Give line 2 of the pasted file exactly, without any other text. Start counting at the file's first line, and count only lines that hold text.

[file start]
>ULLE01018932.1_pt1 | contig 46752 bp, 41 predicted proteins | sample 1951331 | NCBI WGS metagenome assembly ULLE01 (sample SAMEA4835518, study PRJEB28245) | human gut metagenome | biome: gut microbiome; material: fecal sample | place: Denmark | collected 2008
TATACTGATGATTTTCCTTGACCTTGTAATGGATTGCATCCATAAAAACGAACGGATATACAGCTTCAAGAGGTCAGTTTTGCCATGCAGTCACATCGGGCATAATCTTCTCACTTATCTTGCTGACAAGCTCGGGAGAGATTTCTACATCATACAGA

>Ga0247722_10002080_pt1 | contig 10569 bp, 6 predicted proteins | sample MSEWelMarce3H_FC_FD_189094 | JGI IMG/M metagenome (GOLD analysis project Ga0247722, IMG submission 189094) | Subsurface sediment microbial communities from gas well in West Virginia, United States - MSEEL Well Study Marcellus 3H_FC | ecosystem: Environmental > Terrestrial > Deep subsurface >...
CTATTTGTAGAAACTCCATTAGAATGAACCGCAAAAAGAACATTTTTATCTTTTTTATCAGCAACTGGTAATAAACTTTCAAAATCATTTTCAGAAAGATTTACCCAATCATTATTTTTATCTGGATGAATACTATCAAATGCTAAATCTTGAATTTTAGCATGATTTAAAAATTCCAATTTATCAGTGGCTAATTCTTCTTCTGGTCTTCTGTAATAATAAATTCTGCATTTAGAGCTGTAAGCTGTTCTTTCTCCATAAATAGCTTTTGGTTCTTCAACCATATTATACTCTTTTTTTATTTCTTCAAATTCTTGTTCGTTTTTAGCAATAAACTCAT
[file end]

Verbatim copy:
TATACTGATGATTTTCCTTGACCTTGTAATGGATTGCATCCATAAAAACGAACGGATATACAGCTTCAAGAGGTCAGTTTTGCCATGCAGTCACATCGGGCATAATCTTCTCACTTATCTTGCTGACAAGCTCGGGAGAGATTTCTACATCATACAGA